Tired of feeling fearful or smothered just when things are supposed to be getting good


Congratulations, on completing your quiz!

Based on everything you’ve told me about your situation, it appears as though you have an avoidant attachment style… which I call a “Rolling Stone.” Now, what exactly is avoidant attachment, and what does it mean for the Rolling Stone?

In this short video, you will learn about the unique strengths and growth challenges of the Rolling Stone in love, so you can stop walking on eggshells and start experiencing the loving, passionate relationships you've always dreamed of!

It might sound crazy, but believe me, it's possible!

After watching the video, if you are feeling inspired and want to learn how to experience RADICAL TRANSFORMATIONS in your love life, I have a limited-time offer available for my signature course, AVOIDANT ATTACHMENT 101. Just click the button to find out more.

I can't wait to welcome you to our loving community!

Sandy McDonald

Sandy was a single mother who left a 10-year abusive relationship. In the dating world, she conflicted because she was always on guard for red flags and potentially abusive behavior, and/or her partners cheating on her. Ultimately, her resentment and suspicion would ruin any relationship she tried to cultivate. After taking my course, Sandy was able to process her trauma, and let go of the hurt and blame. Once she learned to relax and trust her own loveability and discernment again, she met a secure within a year of completing the program.

“I would continually chase away potential partners, and I couldn’t see my way out of it. Then I took Briana’s course, and I learned to soften and receive love, instead of just protecting and defending myself. This course was a lifesaver.” - Sandy McDonald

ralph whiddop

Ralph often found himself caught in the push-pull dance with anxious partners that he loved, but whom he felt "demanded a lot" from him once things started to get serious. His early childhood wounds would feel triggered when they would respond to his hesitancy and ambivalence with emotional manipulation and ultimatums, and then things would spiral in a negative direction.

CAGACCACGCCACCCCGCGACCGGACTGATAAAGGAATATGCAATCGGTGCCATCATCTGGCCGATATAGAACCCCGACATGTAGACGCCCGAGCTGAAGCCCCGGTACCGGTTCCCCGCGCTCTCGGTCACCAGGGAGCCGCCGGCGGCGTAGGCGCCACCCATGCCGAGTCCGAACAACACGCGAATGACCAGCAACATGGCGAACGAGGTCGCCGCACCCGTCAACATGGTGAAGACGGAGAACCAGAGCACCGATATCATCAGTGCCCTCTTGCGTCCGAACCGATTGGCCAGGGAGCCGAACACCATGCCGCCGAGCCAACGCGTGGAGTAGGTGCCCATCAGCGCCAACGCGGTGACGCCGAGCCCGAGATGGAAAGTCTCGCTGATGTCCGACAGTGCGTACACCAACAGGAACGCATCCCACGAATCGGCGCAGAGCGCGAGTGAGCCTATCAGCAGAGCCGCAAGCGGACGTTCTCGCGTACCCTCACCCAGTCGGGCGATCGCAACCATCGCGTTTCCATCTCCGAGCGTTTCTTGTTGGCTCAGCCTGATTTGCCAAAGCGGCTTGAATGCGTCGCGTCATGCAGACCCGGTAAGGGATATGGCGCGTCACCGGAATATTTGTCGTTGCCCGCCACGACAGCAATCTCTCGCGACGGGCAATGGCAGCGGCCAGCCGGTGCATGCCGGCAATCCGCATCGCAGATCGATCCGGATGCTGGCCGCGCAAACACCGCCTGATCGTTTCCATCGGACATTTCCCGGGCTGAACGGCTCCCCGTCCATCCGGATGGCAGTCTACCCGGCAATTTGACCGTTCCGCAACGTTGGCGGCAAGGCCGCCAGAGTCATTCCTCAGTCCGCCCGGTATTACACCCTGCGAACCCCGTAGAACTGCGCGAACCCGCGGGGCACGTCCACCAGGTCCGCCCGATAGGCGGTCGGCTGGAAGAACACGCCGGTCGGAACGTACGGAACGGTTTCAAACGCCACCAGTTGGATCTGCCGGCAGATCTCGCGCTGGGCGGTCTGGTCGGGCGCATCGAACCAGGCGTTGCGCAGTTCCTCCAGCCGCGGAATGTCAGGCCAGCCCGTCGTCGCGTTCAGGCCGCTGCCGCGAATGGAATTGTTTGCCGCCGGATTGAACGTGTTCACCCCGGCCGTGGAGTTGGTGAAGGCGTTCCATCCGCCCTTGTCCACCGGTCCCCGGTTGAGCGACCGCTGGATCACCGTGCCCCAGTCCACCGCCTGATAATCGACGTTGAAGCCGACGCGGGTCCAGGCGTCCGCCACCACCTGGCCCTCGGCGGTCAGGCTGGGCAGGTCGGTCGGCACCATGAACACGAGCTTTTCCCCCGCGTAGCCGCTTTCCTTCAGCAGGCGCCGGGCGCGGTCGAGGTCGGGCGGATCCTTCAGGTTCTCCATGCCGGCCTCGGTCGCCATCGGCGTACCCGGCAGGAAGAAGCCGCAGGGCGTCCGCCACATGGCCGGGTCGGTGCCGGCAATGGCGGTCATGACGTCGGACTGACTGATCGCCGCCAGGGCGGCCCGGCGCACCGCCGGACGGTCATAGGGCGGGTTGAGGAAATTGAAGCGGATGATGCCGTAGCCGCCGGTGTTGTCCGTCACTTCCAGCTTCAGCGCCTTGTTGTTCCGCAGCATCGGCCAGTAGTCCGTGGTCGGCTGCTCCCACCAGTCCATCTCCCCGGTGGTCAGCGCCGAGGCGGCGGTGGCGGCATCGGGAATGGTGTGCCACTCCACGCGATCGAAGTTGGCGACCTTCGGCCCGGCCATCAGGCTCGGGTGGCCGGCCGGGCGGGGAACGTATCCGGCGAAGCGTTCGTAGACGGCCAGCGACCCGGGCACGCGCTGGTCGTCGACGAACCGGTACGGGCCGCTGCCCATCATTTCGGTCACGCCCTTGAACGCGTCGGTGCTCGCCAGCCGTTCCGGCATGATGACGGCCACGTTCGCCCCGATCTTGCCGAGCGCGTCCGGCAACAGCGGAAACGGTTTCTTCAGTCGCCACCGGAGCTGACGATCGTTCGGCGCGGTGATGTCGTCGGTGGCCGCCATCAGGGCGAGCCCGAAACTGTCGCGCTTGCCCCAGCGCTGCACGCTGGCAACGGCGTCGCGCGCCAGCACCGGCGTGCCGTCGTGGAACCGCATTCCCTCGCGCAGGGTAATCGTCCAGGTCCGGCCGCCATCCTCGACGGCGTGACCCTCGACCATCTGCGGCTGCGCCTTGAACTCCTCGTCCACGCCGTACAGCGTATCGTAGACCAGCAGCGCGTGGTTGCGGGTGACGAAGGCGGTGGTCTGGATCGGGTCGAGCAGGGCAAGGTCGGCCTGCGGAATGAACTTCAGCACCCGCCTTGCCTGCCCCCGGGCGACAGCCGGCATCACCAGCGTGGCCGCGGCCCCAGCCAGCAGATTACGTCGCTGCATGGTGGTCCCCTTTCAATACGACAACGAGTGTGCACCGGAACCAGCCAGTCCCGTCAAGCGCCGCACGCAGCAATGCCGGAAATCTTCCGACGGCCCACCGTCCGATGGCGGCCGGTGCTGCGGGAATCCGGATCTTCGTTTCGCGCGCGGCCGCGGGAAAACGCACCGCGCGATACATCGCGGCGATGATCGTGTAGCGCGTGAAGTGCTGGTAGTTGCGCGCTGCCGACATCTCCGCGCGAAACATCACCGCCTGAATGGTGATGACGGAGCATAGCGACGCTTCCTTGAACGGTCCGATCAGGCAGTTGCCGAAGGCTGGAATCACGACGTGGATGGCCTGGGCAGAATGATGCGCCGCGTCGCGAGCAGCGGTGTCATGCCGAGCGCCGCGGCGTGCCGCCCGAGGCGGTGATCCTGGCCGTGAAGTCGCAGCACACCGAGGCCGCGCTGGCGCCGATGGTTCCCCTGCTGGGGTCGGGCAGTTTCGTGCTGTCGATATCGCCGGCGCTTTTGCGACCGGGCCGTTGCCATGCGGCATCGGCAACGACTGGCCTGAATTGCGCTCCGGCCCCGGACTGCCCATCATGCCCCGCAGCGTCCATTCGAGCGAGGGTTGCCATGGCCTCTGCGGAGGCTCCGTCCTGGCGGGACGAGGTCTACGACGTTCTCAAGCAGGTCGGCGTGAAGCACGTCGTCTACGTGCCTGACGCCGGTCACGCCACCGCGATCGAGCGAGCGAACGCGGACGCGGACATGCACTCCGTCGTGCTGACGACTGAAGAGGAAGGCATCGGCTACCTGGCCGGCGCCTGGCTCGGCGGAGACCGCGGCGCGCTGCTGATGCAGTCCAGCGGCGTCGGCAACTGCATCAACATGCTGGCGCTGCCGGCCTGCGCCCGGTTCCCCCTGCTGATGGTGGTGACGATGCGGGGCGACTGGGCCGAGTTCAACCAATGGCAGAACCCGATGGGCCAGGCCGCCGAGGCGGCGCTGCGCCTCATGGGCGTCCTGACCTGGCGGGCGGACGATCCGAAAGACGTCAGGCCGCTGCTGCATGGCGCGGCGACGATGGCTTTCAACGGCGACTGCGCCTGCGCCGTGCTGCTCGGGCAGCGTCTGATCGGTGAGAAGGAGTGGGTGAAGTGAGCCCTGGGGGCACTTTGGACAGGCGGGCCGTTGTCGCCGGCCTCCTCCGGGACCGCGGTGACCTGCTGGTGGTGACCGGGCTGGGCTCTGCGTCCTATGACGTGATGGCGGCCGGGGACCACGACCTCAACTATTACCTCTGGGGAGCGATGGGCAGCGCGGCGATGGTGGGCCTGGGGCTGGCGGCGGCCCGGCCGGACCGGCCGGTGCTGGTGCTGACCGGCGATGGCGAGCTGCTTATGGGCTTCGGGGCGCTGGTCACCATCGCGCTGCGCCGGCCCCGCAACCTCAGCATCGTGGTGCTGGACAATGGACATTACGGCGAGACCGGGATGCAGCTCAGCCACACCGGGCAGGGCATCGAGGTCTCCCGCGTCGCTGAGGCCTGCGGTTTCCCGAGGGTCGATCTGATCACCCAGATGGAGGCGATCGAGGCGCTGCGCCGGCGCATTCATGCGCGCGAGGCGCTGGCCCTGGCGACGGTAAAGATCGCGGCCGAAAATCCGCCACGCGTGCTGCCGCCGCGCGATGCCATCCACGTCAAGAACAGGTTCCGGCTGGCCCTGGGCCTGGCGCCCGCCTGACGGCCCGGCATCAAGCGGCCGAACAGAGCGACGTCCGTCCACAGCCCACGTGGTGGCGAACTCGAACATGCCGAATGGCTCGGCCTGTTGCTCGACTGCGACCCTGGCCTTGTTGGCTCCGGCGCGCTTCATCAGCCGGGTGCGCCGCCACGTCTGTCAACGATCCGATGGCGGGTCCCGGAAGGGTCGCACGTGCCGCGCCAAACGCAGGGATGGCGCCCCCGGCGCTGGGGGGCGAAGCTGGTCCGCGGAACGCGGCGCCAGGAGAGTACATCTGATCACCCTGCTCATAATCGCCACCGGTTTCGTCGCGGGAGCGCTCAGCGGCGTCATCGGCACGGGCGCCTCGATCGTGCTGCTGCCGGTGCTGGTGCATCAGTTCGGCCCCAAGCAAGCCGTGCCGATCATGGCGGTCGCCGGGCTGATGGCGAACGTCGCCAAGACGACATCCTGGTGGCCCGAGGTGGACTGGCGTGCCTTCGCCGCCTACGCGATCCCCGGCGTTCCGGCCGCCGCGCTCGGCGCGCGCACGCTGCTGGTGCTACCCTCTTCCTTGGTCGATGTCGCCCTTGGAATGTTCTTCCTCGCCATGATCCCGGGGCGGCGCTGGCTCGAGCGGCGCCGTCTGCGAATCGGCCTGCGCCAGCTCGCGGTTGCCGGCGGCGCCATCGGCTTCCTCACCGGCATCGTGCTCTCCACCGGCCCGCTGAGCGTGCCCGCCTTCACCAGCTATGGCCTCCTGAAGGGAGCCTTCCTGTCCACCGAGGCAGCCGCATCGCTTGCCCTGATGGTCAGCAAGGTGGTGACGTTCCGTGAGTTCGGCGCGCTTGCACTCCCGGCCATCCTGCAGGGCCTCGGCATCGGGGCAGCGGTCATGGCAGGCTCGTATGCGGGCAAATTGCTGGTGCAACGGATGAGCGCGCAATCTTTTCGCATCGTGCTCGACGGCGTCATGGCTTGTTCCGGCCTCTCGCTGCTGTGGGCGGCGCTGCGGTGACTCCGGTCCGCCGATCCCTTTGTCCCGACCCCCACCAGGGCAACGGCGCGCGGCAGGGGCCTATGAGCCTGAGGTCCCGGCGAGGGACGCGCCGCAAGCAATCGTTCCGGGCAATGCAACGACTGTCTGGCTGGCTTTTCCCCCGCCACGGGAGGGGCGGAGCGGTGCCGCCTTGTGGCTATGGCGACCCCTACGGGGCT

When he decided to purchase my course, Avoidant Attachment 101, he was wanting to heal his own wounds, so that he could choose partners more wisely, and also be better able to manage his triggers when lovers would make requests for connection and more intimacy. After taking my course, he felt far more confident in his ability to contribute to a relationship and knew exactly what his boundaries were and how to express them tactfully. This allowed him to stop avoiding all conflict and instead speak up when he was upset, rather than withdraw or let it build over time.

"Briana's videos are always so comprehensive and integrated. I'm so grateful for Briana's work on Anxious/Avoidant Attachment, as this construct has been my default relationship pattern through my twenties. Briana's understanding has helped me reconcile with this, and I feel as though I can make healthier partner selections in the future. Much love!"

--Ralph Widdop

Henry Kinkle

Henry received many dismissive and punitive messages growing up, about sacrificing himself for the good of everyone else’s happiness and making things go smoothly. This made him switch into "savior mode" when courting women in the beginning, only to feel smothered and resentful of their dependency when they got too close.  During his enrollment in the course, he connected to the inner child that never got to play, and allowed the "unacceptable" feelings to surface and become integrated in creative ways. Within 6 months of completing the course, he was experiencing reduced anxiety, fewer compulsive tendencies, and a higher conflict tolerance. He also reconciled with an ex-girlfriend, who felt he was "like a new man."

“This course was a game-changer for me. It helped me take a pause and really ask myself why I was so angry and upset before taking destructive action. I am also a lot more capable of sitting with difficult emotions and being a supportive partner to my girlfriend.  Feeling more hopeful for the future.” - Henry Kinkle